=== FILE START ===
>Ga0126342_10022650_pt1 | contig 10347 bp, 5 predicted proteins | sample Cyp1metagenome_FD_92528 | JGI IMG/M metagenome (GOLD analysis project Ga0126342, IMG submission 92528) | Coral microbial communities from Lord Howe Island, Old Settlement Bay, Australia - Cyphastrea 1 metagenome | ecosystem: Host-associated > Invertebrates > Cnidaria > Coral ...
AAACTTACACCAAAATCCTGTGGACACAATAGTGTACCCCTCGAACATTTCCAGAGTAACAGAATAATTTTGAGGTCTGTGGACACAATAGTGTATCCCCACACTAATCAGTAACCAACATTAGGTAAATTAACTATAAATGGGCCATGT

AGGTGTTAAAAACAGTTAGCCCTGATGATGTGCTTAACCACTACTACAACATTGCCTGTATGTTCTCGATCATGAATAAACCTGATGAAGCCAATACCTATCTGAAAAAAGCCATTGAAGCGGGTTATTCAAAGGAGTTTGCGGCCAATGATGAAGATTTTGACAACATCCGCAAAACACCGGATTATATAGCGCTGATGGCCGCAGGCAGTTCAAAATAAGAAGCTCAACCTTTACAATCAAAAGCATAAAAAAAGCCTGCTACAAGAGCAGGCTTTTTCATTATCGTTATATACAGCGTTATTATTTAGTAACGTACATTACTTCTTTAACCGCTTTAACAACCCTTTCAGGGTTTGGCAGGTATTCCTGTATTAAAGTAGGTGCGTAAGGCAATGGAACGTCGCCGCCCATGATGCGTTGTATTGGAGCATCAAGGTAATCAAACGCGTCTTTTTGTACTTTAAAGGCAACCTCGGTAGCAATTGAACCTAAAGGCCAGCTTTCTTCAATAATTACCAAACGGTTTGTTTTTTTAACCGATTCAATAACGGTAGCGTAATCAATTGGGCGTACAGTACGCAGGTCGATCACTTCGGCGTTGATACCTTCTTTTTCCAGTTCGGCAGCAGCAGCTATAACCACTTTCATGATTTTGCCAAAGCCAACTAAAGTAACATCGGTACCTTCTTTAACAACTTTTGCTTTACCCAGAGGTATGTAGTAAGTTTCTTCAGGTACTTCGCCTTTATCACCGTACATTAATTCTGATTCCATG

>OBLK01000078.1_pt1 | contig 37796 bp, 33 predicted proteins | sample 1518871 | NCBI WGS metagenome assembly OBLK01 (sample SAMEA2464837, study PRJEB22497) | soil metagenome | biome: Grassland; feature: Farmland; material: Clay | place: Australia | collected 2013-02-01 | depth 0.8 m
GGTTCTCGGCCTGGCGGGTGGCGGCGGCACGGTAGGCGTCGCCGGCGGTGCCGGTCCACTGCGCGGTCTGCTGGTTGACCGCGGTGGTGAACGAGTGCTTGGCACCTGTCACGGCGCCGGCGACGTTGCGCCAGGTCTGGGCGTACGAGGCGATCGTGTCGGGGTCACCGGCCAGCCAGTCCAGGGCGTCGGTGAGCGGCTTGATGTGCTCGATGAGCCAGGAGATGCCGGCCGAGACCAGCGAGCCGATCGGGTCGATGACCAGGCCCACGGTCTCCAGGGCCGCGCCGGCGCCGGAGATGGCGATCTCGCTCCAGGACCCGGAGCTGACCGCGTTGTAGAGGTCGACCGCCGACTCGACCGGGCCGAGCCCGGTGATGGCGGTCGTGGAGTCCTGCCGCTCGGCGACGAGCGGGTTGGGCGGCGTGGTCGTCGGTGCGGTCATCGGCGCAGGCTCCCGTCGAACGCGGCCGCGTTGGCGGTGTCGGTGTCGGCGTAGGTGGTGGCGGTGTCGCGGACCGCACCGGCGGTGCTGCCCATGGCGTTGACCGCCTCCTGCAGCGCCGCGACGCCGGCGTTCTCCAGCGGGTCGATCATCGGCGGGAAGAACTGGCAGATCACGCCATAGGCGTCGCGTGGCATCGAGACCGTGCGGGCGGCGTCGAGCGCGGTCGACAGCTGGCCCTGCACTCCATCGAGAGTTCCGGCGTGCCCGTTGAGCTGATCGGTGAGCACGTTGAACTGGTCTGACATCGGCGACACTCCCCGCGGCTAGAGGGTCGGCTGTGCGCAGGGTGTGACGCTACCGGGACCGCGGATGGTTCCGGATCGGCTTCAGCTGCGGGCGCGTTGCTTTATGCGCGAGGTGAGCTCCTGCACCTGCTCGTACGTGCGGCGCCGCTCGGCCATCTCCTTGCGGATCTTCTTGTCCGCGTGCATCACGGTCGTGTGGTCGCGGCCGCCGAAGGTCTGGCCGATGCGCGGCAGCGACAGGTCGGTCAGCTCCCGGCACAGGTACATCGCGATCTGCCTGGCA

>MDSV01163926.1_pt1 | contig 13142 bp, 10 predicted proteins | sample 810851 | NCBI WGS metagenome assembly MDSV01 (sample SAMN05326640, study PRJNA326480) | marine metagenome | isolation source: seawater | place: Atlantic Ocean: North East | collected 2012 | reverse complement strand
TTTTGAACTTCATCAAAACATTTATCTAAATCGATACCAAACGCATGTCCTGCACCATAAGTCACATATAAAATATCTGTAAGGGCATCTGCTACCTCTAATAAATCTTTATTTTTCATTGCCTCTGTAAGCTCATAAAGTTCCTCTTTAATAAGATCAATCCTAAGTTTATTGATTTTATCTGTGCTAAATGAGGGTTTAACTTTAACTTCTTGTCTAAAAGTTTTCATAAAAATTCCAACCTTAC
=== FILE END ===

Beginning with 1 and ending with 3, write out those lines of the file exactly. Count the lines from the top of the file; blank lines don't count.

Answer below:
>Ga0126342_10022650_pt1 | contig 10347 bp, 5 predicted proteins | sample Cyp1metagenome_FD_92528 | JGI IMG/M metagenome (GOLD analysis project Ga0126342, IMG submission 92528) | Coral microbial communities from Lord Howe Island, Old Settlement Bay, Australia - Cyphastrea 1 metagenome | ecosystem: Host-associated > Invertebrates > Cnidaria > Coral ...
AAACTTACACCAAAATCCTGTGGACACAATAGTGTACCCCTCGAACATTTCCAGAGTAACAGAATAATTTTGAGGTCTGTGGACACAATAGTGTATCCCCACACTAATCAGTAACCAACATTAGGTAAATTAACTATAAATGGGCCATGT

AGGTGTTAAAAACAGTTAGCCCTGATGATGTGCTTAACCACTACTACAACATTGCCTGTATGTTCTCGATCATGAATAAACCTGATGAAGCCAATACCTATCTGAAAAAAGCCATTGAAGCGGGTTATTCAAAGGAGTTTGCGGCCAATGATGAAGATTTTGACAACATCCGCAAAACACCGGATTATATAGCGCTGATGGCCGCAGGCAGTTCAAAATAAGAAGCTCAACCTTTACAATCAAAAGCATAAAAAAAGCCTGCTACAAGAGCAGGCTTTTTCATTATCGTTATATACAGCGTTATTATTTAGTAACGTACATTACTTCTTTAACCGCTTTAACAACCCTTTCAGGGTTTGGCAGGTATTCCTGTATTAAAGTAGGTGCGTAAGGCAATGGAACGTCGCCGCCCATGATGCGTTGTATTGGAGCATCAAGGTAATCAAACGCGTCTTTTTGTACTTTAAAGGCAACCTCGGTAGCAATTGAACCTAAAGGCCAGCTTTCTTCAATAATTACCAAACGGTTTGTTTTTTTAACCGATTCAATAACGGTAGCGTAATCAATTGGGCGTACAGTACGCAGGTCGATCACTTCGGCGTTGATACCTTCTTTTTCCAGTTCGGCAGCAGCAGCTATAACCACTTTCATGATTTTGCCAAAGCCAACTAAAGTAACATCGGTACCTTCTTTAACAACTTTTGCTTTACCCAGAGGTATGTAGTAAGTTTCTTCAGGTACTTCGCCTTTATCACCGTACATTAATTCTGATTCCATG